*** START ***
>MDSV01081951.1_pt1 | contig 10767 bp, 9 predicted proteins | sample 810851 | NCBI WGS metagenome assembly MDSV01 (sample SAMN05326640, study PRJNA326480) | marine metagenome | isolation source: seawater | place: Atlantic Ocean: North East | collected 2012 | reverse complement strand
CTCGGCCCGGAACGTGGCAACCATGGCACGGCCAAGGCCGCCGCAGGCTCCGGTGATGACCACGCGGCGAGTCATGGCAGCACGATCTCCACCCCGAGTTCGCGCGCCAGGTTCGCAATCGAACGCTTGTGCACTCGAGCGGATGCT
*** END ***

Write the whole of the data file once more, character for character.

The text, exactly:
>MDSV01081951.1_pt1 | contig 10767 bp, 9 predicted proteins | sample 810851 | NCBI WGS metagenome assembly MDSV01 (sample SAMN05326640, study PRJNA326480) | marine metagenome | isolation source: seawater | place: Atlantic Ocean: North East | collected 2012 | reverse complement strand
CTCGGCCCGGAACGTGGCAACCATGGCACGGCCAAGGCCGCCGCAGGCTCCGGTGATGACCACGCGGCGAGTCATGGCAGCACGATCTCCACCCCGAGTTCGCGCGCCAGGTTCGCAATCGAACGCTTGTGCACTCGAGCGGATGCT